According to ehealthfacts, the feudal dissolution of the century. X marks a clear break between the history of the old Frankish kingdom and the history of the new kingdom of France. Merovingians and Carolingians had built and tried to fix an immense state based on the small platform offered by the people of the Franks. But the Carolingian Empire disappeared and in the feudal pulverization all the tradition of the old kingdom disappeared. Now France has to make up for it, looking for another base: land. Thus the feudal period coincides with a grandiose clearing work, which began in the century. X, lasts until the XIII. The formerly scattered and dispersed French populations thickened and created the new populous France ready to claim the claimed inheritance of Merovingian and Carolingian rights.
Regnum Francorum disappeared, we begin to talk about France. While the term of eastern France disappears in the century. X and is replaced by that of Germany, while Lorraine loses the name of middle France, western France remains as France par excellence, the disputed kingdom between the Carolingians and Capetians. But on the other hand this France too seems to disappear: Aquitaine, Burgundy, Provence, Normandy, Brittany. France is the only country north of the Seine, the cradle of the Salian monarchy, the refuge of the monarchy at the end of the century. X: the Island of France. The kings who reside in Laon or Paris consider themselves, it is true, by right the lords of all the lands that stretch from the Schelde to the Ebro. But the line of the Meuse, the Saone, the Rhone blocks the royal pretensions. Lorraine, Burgundy, Provence are imperial lands. The Capetians to ascend the throne with the imperial approval they had to recognize imperial domination over Lorraine. Burgundy, to which Provence was annexed by Rodolfo, is an imperial dependence and under Corrado il Salico it becomes a true imperial annex.
Between the Meuse and the Pyrenees, the Atlantic and the Rhône-Saone lies the territory on which it takes place since the century. XI to XIV the action of the monarchy of Paris. At the beginning of the century XI the Frankish kingdom is a mosaic of feudal lands: in it nothing precise, rigid, neither in the territorial situation nor in the structure. The fiefdom is still in constant evolution, according to the results of inheritance, marriages, wars: violence is very influential, law is little. Fiefdoms come in all sizes and origins. The counts of Brittany, the dukes of Gascony are connected with the local dynastic traditions; the dukes of Burgundy, Aquitaine, Normandy, the counts of Flanders, Anjou and Toulouse are the successors and heirs of the officials of the Carolingian state, who took possession of state and sovereign prerogatives. Feudal entity is the monarchy. The Capetians, although they have monarchical ambitions, they are too tied to their feudal origins to be able to destroy them in the neighboring feudal dynasties. Indeed Ugo Capeto and his immediate successors are affected by the ruinous economic policy made during the century. X to acquire partisans and arrive at the kingdom: a lavish distribution of feudal lands has reduced to little the great territorial power of Robert the Strong. For this reason, a Ugo Capeto who wants to call himself king arouses little concern in the feudal lords. But in 987 Ugo Capeto conquered a title of great potential value: a whole tradition of greatness and power, the moral legacy of Clovis and Charlemagne. Could the new monarchs have enforced this moral legacy? moral legacy of Clovis and Charlemagne. Could the new monarchs have enforced this moral legacy? moral legacy of Clovis and Charlemagne. Could the new monarchs have enforced this moral legacy?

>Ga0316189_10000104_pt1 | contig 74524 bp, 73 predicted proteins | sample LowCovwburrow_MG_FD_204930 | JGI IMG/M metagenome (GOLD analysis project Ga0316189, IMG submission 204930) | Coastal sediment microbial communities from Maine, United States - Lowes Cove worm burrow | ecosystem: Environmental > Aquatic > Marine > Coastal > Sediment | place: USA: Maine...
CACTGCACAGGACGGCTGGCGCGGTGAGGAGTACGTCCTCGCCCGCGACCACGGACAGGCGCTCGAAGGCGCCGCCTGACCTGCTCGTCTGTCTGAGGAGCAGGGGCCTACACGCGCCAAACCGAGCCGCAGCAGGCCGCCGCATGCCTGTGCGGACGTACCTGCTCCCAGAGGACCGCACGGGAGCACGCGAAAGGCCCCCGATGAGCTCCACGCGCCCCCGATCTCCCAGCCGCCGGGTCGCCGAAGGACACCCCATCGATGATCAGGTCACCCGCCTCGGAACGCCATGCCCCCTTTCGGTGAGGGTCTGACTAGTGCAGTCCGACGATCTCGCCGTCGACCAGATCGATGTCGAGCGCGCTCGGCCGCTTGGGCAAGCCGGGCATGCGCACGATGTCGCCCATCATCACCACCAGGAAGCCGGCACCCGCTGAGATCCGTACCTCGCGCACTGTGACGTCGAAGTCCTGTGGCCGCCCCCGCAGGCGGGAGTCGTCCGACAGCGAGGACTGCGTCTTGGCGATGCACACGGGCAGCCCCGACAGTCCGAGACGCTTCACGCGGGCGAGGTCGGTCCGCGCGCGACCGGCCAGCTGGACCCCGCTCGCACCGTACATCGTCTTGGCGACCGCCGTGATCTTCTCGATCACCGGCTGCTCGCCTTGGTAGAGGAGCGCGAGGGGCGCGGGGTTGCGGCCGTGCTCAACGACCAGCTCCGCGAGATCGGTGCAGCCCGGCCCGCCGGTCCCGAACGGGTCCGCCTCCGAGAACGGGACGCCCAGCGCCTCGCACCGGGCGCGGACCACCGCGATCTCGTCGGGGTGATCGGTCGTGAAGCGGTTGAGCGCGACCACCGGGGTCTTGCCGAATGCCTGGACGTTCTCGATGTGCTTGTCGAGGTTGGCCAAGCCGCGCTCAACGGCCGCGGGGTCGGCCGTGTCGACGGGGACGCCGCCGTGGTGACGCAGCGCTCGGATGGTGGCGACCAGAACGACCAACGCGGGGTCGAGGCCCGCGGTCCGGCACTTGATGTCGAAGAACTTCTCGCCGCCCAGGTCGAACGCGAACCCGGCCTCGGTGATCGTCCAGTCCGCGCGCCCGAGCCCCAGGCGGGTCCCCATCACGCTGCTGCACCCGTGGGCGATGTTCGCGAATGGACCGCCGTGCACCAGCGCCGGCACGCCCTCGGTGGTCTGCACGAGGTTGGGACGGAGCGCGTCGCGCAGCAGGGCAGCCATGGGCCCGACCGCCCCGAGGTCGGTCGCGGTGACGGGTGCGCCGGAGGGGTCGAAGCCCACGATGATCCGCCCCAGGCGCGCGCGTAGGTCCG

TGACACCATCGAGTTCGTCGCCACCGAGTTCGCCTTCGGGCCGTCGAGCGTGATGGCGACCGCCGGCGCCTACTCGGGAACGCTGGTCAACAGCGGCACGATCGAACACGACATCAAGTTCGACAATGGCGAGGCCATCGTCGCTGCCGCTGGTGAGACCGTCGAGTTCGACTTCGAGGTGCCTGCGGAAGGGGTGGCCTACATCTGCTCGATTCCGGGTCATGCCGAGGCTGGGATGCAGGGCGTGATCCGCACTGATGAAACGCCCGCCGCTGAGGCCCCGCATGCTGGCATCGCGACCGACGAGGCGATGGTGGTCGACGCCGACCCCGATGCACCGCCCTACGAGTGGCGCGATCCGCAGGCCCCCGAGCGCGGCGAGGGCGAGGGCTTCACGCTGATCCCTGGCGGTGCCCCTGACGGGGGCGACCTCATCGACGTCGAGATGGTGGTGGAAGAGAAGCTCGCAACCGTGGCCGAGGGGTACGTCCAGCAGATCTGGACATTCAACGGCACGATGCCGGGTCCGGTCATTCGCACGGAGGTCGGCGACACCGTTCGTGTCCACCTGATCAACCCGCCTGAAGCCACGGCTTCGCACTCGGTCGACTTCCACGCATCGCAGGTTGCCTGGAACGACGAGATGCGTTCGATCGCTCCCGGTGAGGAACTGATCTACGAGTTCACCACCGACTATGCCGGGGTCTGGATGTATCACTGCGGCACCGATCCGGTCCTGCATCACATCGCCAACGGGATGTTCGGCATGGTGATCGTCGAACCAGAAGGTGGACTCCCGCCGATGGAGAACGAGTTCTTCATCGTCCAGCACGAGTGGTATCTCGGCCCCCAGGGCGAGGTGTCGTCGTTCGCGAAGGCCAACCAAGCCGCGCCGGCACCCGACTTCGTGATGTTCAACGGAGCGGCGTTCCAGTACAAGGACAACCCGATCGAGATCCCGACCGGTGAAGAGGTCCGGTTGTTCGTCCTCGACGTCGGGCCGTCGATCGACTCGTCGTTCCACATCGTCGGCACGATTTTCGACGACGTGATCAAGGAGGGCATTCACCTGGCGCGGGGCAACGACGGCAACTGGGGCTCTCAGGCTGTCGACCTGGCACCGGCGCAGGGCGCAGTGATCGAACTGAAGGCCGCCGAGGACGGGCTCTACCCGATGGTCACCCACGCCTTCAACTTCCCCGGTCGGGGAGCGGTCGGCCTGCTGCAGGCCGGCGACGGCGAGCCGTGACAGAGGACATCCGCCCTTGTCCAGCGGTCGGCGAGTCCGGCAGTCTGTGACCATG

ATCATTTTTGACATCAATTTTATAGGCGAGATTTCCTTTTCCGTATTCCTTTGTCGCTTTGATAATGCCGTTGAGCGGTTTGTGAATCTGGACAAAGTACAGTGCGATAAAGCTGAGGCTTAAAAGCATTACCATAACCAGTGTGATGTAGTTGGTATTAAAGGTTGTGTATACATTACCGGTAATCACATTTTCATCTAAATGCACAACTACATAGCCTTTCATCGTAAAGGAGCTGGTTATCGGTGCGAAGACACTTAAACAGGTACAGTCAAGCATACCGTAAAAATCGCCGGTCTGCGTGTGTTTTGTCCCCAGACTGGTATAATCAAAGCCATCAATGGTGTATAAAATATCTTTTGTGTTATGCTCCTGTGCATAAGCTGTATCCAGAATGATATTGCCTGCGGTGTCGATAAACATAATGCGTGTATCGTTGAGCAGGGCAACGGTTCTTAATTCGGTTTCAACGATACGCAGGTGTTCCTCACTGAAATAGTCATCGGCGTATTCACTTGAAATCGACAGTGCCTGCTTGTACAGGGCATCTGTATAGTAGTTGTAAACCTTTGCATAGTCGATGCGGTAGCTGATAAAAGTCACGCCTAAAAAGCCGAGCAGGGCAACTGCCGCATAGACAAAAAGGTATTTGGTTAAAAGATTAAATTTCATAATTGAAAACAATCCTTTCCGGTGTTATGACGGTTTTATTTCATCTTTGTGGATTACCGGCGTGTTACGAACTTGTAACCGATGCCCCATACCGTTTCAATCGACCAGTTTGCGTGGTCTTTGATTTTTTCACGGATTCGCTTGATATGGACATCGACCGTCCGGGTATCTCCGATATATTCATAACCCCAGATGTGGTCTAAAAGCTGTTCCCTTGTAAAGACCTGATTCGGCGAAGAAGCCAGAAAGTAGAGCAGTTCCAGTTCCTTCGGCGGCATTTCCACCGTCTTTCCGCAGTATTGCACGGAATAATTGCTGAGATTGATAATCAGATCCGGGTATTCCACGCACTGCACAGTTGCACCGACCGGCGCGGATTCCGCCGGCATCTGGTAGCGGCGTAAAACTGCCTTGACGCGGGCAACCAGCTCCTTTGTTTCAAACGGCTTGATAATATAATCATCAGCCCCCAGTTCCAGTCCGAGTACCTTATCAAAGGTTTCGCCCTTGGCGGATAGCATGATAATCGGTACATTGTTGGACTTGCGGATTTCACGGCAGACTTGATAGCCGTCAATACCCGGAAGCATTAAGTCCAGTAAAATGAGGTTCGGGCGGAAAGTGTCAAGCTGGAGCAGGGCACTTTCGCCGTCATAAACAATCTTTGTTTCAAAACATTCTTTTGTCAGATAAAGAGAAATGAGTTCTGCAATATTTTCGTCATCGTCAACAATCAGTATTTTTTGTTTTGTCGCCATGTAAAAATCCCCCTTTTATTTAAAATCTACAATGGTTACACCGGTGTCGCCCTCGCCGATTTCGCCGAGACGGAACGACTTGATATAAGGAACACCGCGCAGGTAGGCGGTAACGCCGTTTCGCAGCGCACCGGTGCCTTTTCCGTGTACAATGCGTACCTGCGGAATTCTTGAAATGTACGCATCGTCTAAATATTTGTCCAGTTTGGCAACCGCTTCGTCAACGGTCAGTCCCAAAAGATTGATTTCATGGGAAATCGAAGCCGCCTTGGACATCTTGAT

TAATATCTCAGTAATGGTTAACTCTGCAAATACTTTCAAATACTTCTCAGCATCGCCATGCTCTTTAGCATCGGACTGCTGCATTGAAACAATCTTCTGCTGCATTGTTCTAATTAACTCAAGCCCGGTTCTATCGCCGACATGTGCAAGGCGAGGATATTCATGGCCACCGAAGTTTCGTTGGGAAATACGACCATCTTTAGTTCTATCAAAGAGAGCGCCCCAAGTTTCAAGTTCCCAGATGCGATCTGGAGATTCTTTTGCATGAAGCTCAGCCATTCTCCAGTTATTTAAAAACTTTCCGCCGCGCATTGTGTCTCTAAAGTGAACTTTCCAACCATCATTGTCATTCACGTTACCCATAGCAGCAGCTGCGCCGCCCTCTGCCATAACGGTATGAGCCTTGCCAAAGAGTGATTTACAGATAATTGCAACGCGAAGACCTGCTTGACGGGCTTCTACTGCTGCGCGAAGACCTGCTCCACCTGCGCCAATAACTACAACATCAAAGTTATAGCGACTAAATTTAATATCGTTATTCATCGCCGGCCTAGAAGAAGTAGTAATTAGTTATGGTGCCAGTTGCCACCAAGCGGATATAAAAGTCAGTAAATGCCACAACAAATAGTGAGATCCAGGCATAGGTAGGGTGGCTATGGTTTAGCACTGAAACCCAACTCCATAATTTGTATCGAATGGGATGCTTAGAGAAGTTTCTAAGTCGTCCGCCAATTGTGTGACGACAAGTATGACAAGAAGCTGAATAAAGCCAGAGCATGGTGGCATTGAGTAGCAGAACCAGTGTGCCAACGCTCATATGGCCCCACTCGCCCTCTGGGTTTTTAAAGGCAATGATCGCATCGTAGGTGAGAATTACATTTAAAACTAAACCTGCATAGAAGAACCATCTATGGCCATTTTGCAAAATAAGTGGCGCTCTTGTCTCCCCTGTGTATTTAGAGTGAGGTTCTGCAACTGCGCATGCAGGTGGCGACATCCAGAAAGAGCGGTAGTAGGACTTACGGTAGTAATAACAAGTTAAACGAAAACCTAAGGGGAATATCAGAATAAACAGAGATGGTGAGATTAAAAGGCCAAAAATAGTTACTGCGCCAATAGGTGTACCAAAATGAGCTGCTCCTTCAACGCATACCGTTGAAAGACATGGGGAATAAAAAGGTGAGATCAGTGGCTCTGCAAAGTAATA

At the end of the century X the Capetians must be content with being tolerated and living. Ugo Capeto ensures the royal succession in the family, associating his son Roberto II; and he in turn associates his son Ugo and then Enrico. Maximum prudence in the face of the nearby feudal dynasties: Robert II marries the widow of the Count of Flanders, then divorces her and marries the widow of the Count of Blois. An act of energy is the occupation of French Burgundy (1012-15); but Roberto returns it to the feudal world, giving it to his second-born son in fiefdom. A meeting of the king with the German emperor, Henry I (1025), for general political problems; the negotiations with the Italian feudatories (1022-24) for the royal crown of Italy reveal higher and more spacious interests in Roberto than in the other feudal cases. In a special way, the Capetians think of the intermediate zone between France and the Empire, that is, of Lorraine. And to Burgundy, making the last efforts to assert the rights of the monarchy. Of course the forces are few and the results are scarce: Ugo Capeto reigns in Paris and Orleans, has the Island of France, has some counties of Brie, Beauce, Valois, Beauvaisis. The royal family is still torn by civil strife: Robert II is attacked by his children, they then fight each other and the struggles are all to the advantage of the feudal dynasties. The monarchy has a valid support in the Normans: the dukes of Rouen and the Capetians lend mutual aid; William the Conqueror is helped against the rebel feudal by the king who needs his ally against the count of Blois. Even the counts of Flanders, despite having reasons for friction for territories discussed with the Capetians, however they are pushed to tighten with the French monarchy by the fear of the empire. Great respect have the kings of the Angevin power, who with Folco Nerra d’Angiò (987-1040) fought with the counts of Brittany and with the counts of Blois.